The second excavated site was first occupied between 117-138 AD. Large ‘beam-in-slot’ buildings were laid out either side of the Roman road. Between each building was a cobbled access area. All these buildings had both water supplies and a hearth, but what their purpose was is still speculative. Suggestions have included brewing and leather working, but also food preparation and even large laundries. When a fire destroyed all the buildings they were immediately replaced, and the previous activity resumed. Further rebuilding occurred throughout the Roman occupation with all the buildings later being replaced with ‘post-in-hole’ style ones. Even more remodelling and rebuilding occurred in the third century before the site was abandoned in the early fourth century.

To see where the Roman road crossed through our second site, head out of the Park and

The second site viewed from the bank of the Ribble

The second site viewed from the bank of the Ribble

Ride area towards the banks of the Ribble. There is a path up to the top of the bank which you need to climb. Once here, turn your back on the river and  look over the Park and Ride area to the rear of the gym for a better view of the second excavated area. You can clearly see a grassy area, behind a large metal fence (see photograph to the right).

 

The Roman road would have passed to the right of the aerial

The Roman road would have passed to the right of the aerial

 

Follow the path along the bank in the direction of the large stone road bridge that carries the A6 over the river. Shallow draft Roman boats would easily have been able to come from the sea up the Ribble to dock here and unload goods. Stop when you come alongside the large aerial in the modern goods yard over on your right. The path of the Roman road through our second site would be through the gym (which you can just about make out the roof of) and to the right of the aerial, up to where you are standing now.

The Roman crossing would have been be close to this point here

The Roman crossing would have been be close to this point here

If you turn around and look across the Ribble, it was around here that the road crossed, presumably on a Roman bridge, and went north up the hill on its way to Lancaster (see photograph on the right).

Both the two excavated sites show that all the manufacturing activity was gradually wound down, with an organized withdrawal leaving only waste material behind. No tools or useful stocks of raw materials have been found, showing that these were removed in an orderly, careful way.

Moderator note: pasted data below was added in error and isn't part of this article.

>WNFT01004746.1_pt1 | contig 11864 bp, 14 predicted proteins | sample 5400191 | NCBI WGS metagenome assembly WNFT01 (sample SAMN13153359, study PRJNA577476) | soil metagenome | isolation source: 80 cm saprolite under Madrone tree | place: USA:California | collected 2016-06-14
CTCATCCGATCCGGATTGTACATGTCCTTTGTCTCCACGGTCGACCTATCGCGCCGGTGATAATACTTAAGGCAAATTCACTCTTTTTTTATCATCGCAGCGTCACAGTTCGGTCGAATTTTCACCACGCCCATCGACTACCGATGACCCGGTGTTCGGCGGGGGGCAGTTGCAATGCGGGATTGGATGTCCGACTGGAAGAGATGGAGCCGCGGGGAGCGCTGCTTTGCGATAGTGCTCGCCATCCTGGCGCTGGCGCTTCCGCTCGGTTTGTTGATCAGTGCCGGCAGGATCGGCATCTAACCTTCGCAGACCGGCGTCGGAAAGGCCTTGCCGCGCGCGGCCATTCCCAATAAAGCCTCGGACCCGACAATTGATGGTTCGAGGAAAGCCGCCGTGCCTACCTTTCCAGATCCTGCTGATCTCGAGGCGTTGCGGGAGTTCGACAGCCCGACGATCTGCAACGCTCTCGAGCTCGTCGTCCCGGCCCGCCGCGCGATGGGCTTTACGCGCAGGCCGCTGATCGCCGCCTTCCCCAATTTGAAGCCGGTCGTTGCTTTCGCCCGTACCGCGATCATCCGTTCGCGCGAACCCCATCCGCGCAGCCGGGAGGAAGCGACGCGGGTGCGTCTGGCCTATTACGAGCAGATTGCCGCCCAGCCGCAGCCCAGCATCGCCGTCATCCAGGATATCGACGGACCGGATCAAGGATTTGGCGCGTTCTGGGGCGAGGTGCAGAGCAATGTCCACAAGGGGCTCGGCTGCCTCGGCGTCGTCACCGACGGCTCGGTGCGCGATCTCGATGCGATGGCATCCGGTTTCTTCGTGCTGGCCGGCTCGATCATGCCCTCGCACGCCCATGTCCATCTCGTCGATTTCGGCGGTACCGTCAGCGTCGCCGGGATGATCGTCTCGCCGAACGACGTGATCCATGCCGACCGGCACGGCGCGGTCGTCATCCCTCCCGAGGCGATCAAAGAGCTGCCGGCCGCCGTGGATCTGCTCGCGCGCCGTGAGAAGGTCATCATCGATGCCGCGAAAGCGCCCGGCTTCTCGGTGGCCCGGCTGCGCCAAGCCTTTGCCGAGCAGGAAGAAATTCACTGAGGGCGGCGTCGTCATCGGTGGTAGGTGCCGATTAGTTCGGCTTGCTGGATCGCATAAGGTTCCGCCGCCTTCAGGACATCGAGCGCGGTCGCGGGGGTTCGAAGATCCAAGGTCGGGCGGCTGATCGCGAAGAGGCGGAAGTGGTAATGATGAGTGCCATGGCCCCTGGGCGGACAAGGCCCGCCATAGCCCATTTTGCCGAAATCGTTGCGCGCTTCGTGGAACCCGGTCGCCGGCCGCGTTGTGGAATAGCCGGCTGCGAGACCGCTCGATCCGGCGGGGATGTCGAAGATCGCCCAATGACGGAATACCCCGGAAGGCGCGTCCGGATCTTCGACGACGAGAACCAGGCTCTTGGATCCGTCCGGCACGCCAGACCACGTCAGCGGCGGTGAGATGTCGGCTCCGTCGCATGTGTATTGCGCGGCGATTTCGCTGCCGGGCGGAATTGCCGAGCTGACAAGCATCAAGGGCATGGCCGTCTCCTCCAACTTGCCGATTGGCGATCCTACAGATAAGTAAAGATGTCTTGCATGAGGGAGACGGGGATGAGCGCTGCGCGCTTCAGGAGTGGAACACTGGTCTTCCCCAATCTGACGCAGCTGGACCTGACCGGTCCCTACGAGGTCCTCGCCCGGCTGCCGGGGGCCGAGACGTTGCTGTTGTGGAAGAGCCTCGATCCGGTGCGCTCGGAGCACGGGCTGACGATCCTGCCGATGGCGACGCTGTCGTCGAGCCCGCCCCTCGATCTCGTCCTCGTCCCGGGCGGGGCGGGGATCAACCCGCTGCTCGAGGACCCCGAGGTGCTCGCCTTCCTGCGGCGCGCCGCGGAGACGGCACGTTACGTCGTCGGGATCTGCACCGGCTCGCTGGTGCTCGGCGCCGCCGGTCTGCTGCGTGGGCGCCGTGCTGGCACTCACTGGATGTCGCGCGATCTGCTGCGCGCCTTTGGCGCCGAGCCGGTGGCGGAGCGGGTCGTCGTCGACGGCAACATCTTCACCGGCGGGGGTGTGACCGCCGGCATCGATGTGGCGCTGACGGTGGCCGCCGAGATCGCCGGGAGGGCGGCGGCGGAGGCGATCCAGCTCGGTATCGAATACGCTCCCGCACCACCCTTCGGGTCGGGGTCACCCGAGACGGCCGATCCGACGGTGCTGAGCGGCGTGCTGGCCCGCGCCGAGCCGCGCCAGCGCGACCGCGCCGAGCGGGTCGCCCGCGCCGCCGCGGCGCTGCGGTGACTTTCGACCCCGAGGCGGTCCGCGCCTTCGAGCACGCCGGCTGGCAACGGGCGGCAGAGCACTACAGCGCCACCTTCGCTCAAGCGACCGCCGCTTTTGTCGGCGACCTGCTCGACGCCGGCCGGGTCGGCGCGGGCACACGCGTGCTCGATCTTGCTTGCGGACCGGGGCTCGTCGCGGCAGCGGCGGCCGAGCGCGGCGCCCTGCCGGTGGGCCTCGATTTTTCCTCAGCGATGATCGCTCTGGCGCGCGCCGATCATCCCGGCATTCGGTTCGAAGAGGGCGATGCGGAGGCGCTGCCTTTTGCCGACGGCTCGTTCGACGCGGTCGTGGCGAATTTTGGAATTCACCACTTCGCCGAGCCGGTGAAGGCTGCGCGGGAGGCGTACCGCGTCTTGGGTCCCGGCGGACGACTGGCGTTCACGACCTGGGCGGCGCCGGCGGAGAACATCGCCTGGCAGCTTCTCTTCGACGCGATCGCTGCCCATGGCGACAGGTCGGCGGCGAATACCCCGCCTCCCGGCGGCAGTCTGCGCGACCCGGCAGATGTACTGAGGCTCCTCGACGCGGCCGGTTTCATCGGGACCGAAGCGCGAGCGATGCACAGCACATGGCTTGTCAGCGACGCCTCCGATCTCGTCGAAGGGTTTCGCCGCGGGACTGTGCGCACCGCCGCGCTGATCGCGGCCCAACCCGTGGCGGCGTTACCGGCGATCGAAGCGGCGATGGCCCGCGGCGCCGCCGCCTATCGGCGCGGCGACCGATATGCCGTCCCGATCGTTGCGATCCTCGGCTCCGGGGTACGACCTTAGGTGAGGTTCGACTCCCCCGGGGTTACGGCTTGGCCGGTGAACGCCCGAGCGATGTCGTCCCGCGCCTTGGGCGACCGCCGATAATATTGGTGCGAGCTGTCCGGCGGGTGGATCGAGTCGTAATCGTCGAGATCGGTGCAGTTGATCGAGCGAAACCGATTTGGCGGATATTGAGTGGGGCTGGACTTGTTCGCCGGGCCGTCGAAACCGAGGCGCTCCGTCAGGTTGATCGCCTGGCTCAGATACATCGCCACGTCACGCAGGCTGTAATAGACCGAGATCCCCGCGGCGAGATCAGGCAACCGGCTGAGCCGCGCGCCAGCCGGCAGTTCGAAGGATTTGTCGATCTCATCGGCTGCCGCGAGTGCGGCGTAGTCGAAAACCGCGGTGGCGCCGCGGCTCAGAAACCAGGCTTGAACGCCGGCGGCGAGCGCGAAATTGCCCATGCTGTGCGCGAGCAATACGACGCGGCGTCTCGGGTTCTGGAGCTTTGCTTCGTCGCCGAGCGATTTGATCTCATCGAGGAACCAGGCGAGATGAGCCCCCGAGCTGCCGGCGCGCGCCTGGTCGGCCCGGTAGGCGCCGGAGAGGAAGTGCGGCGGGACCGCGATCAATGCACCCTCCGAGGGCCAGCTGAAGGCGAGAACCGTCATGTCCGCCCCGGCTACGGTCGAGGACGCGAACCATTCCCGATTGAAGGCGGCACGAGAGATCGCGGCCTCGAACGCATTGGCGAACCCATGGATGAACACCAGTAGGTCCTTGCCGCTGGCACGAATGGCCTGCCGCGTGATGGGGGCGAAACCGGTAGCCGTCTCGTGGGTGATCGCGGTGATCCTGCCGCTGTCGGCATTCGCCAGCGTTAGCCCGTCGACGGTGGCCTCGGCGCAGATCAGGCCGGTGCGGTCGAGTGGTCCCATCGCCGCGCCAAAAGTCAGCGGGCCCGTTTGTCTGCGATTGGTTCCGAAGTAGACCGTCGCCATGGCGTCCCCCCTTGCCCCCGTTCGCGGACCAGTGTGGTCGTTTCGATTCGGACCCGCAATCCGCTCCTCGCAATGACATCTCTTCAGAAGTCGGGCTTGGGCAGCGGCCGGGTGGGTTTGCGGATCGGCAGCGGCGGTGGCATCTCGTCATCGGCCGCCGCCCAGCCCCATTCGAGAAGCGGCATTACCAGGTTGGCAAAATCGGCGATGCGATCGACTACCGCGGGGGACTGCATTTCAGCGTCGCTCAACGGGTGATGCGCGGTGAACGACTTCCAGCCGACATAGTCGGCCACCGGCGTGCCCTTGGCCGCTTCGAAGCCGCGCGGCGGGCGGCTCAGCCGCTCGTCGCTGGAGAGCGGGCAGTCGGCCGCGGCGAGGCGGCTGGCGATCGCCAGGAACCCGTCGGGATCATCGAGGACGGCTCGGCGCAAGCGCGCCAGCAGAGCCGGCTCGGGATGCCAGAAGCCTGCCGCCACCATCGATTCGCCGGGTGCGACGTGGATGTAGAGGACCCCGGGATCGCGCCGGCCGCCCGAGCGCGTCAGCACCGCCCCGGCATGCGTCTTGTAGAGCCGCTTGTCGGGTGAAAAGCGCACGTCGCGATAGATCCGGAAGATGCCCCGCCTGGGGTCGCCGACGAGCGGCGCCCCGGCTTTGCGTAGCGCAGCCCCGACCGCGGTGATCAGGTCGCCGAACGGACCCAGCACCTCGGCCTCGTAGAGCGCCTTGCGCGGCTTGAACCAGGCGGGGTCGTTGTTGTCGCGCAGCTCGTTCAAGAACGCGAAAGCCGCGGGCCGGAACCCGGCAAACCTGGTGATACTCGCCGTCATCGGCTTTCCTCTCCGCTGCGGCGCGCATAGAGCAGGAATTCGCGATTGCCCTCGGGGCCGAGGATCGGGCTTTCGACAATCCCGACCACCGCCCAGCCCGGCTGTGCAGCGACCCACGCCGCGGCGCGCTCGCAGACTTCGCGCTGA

The site at Walton-le-Dale was probably under control of the military. There are at least a couple of reasons to think this. The first is that the buildings are laid out in a regular manner, a hallmark of the Roman army. The second reason is that silver working found on the site was always an ‘Imperial monopoly’ and hence would be controlled by the army. Although the military controlled the site, it was not a fort and no defensive ditches have ever been found. The nearest Roman fort was just up the Ribble at Ribchester.

The real key to the site is its location. Two rivers meeting, one of which has access to the sea, makes it ideal for moving supplies around. The Roman road from south to north was clearly well placed, because goods could be unloaded from the boats and sent with those manufactured here on to the Roman forts of the North West region.

There is a saying that a ‘good site is a good site’, meaning that a site is used over and over again throughout history. This is certainly true of Walton Flats, but the Romans were not the first to make use of it. Both of the two archaeological sites we have discussed also had a lot of stone age flints found on them, from both the Mesolithic and Neolithic. Long before the Romans arrived, people would have camped here, knapping flints for hunting the animals that came to drink at the edges of the two rivers.

 

Parking: The site is one big car park, along with shops! Parking is free.

Nearby, just a short distance by car: Preston’s lost Medieval Friary

References

Roman North West England: Hinterland or ‘Indian Country’ ? Tom Saunders (Editor),(2011),  Council for British Archaeology North West . (The archaeological information for this blog post is taken from the chapter in this volume authored by Peter Iles. The site is a very complex one, and the full archaeological report is yet to be published.)